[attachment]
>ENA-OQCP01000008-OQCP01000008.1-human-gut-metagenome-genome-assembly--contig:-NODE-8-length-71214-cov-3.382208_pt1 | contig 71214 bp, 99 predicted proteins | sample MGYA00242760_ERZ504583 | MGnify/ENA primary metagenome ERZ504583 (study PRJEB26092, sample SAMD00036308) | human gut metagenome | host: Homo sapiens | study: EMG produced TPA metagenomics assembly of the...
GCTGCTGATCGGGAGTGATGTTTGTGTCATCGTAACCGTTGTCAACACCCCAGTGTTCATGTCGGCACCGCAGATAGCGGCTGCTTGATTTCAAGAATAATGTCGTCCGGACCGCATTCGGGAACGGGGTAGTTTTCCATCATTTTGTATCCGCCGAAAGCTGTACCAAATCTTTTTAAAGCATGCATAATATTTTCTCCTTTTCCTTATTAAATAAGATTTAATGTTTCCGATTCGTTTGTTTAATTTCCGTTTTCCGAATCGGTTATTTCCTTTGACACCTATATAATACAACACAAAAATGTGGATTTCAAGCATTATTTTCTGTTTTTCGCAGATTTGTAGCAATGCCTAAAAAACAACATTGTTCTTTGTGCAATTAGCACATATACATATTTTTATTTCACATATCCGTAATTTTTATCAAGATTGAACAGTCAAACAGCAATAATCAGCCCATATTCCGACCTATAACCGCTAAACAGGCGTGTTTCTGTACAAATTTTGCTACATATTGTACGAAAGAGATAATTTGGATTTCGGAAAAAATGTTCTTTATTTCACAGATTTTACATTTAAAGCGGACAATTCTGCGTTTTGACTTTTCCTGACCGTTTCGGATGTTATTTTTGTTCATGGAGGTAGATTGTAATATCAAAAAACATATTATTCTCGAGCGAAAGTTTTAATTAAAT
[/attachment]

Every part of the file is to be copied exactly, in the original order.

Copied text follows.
>ENA-OQCP01000008-OQCP01000008.1-human-gut-metagenome-genome-assembly--contig:-NODE-8-length-71214-cov-3.382208_pt1 | contig 71214 bp, 99 predicted proteins | sample MGYA00242760_ERZ504583 | MGnify/ENA primary metagenome ERZ504583 (study PRJEB26092, sample SAMD00036308) | human gut metagenome | host: Homo sapiens | study: EMG produced TPA metagenomics assembly of the...
GCTGCTGATCGGGAGTGATGTTTGTGTCATCGTAACCGTTGTCAACACCCCAGTGTTCATGTCGGCACCGCAGATAGCGGCTGCTTGATTTCAAGAATAATGTCGTCCGGACCGCATTCGGGAACGGGGTAGTTTTCCATCATTTTGTATCCGCCGAAAGCTGTACCAAATCTTTTTAAAGCATGCATAATATTTTCTCCTTTTCCTTATTAAATAAGATTTAATGTTTCCGATTCGTTTGTTTAATTTCCGTTTTCCGAATCGGTTATTTCCTTTGACACCTATATAATACAACACAAAAATGTGGATTTCAAGCATTATTTTCTGTTTTTCGCAGATTTGTAGCAATGCCTAAAAAACAACATTGTTCTTTGTGCAATTAGCACATATACATATTTTTATTTCACATATCCGTAATTTTTATCAAGATTGAACAGTCAAACAGCAATAATCAGCCCATATTCCGACCTATAACCGCTAAACAGGCGTGTTTCTGTACAAATTTTGCTACATATTGTACGAAAGAGATAATTTGGATTTCGGAAAAAATGTTCTTTATTTCACAGATTTTACATTTAAAGCGGACAATTCTGCGTTTTGACTTTTCCTGACCGTTTCGGATGTTATTTTTGTTCATGGAGGTAGATTGTAATATCAAAAAACATATTATTCTCGAGCGAAAGTTTTAATTAAAT